Many families who become involved with child protective services (CPS) have experienced systemic and structural barriers that impact access to supportive services. Some children and families only receive supports after they’ve become CPS-involved. By that point, however, a traumatic event—such as maltreatment or family separation—has already occurred. Early childhood trauma is particularly concerning because of how rapidly children’s brains are developing in this early period. Providing supportive services early and before a family becomes CPS-involved is critical to prevent and mitigate the negative impacts of trauma.
The Family First Prevention Services Act is a significant reform to child welfare services, allowing agencies to use federal child welfare funding to cover the costs of upstream, prevention-focused services for families at risk. The funding may be used for in-home parent skill-based programs, mental health services, and substance abuse treatment with the goal of strengthening families and keeping children from entering foster care. Here, we break down some important parts of the law and its implementation in California to help early childhood leaders understand what the opportunities are.
To draw down Title IV-E funding for prevention services, local child welfare agencies must meet federal requirements. Significantly, IV-E funding only reimburses services to families with children who are at “imminent risk” of entering foster care. This means that federal reimbursement can only be used for some activities falling under secondary prevention (programs targeted at families in need to prevent escalation) and tertiary prevention (interventions for children experiencing maltreatment). Federal reimbursement does not cover primary prevention activities (programs targeted at the entire population in order to provide support before problems occur). Prevention services must be evidence-based, according to the federal Title IV-E Prevention Services Clearinghouse. Additionally, the federal statute names IV-E funding as the payer of last resort. This means that IV-E funding can only be used to cover evidence-based practice (EBP) activities that cannot be funded with other programs, like Medicaid.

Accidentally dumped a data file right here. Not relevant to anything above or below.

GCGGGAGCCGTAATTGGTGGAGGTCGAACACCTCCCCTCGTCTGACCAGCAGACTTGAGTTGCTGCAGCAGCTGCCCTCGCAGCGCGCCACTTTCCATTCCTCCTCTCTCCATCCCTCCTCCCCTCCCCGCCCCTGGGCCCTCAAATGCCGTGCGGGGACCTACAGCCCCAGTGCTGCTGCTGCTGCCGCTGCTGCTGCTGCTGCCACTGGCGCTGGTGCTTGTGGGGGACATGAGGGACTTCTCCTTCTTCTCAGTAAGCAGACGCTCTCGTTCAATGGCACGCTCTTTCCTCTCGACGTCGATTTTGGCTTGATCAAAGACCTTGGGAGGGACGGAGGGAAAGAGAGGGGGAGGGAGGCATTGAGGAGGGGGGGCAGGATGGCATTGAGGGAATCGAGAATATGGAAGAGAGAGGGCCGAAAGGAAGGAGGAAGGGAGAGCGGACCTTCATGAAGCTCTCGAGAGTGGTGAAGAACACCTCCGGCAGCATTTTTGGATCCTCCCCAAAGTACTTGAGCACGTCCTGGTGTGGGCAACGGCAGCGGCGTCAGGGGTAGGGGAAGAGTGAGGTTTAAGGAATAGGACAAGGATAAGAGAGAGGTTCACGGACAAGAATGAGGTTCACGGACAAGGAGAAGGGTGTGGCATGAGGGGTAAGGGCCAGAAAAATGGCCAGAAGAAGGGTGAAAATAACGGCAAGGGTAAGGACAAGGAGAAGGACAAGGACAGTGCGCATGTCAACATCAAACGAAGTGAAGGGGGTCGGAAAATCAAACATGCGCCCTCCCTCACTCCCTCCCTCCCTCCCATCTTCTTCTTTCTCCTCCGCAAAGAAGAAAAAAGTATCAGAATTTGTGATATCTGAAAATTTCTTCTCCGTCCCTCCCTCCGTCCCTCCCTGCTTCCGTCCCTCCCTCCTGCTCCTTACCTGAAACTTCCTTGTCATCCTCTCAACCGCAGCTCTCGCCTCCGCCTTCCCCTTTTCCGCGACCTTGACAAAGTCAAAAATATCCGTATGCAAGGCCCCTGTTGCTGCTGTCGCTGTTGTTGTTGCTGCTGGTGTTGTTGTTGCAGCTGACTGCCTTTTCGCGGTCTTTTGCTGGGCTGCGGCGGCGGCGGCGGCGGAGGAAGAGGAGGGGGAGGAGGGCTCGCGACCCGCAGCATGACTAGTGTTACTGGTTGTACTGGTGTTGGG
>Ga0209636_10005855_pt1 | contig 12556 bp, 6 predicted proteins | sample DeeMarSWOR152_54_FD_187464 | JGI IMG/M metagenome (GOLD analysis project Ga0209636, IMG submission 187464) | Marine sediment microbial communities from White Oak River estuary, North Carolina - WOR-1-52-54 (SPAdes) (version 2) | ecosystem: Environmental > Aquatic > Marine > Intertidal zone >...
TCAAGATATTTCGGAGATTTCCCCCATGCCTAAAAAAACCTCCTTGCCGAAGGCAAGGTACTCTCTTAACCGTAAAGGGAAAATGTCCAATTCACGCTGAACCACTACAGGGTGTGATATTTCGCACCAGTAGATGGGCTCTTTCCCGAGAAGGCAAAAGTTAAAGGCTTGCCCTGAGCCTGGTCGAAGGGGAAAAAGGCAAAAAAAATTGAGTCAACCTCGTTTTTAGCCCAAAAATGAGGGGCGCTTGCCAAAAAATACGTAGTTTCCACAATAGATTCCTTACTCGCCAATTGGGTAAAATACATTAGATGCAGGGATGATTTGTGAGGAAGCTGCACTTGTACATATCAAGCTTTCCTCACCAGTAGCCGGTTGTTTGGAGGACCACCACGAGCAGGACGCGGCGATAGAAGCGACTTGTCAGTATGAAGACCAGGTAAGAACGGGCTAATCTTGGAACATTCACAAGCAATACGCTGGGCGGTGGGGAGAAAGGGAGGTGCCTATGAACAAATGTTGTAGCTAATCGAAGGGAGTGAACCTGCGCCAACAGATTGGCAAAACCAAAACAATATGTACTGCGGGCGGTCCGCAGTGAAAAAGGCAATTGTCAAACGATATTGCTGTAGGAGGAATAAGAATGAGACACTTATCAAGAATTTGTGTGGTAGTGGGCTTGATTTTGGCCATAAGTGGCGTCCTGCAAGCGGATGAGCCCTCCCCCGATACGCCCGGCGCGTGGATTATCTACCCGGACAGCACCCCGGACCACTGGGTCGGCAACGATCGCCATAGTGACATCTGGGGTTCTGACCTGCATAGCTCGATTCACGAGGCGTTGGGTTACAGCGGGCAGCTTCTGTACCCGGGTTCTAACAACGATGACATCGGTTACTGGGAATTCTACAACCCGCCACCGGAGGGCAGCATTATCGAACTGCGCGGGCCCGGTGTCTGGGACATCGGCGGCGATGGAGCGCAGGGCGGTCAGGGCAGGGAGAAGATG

As described in the Five-Year State Prevention Plan, California’s implementation of FFPSA will go further than outlined by the new federal law. By contributing other funding sources, California IV-E agencies will be able to offer more families a fuller array of services - including home visiting- and create a comprehensive prevention continuum inclusive of primary prevention strategies. The new state and federal program will have several features that family serving agencies should know about.
First, implementing IV-E agencies are asked to provide a community pathway, which allows eligible families to voluntarily seek services without the stigma attached with direct involvement with child welfare. In a community pathway, the lead agency conducting assessments and coordinating services for the family is a community-based organization (CBO) or Family Resource Center (FRC) contracted by the IV-E agency.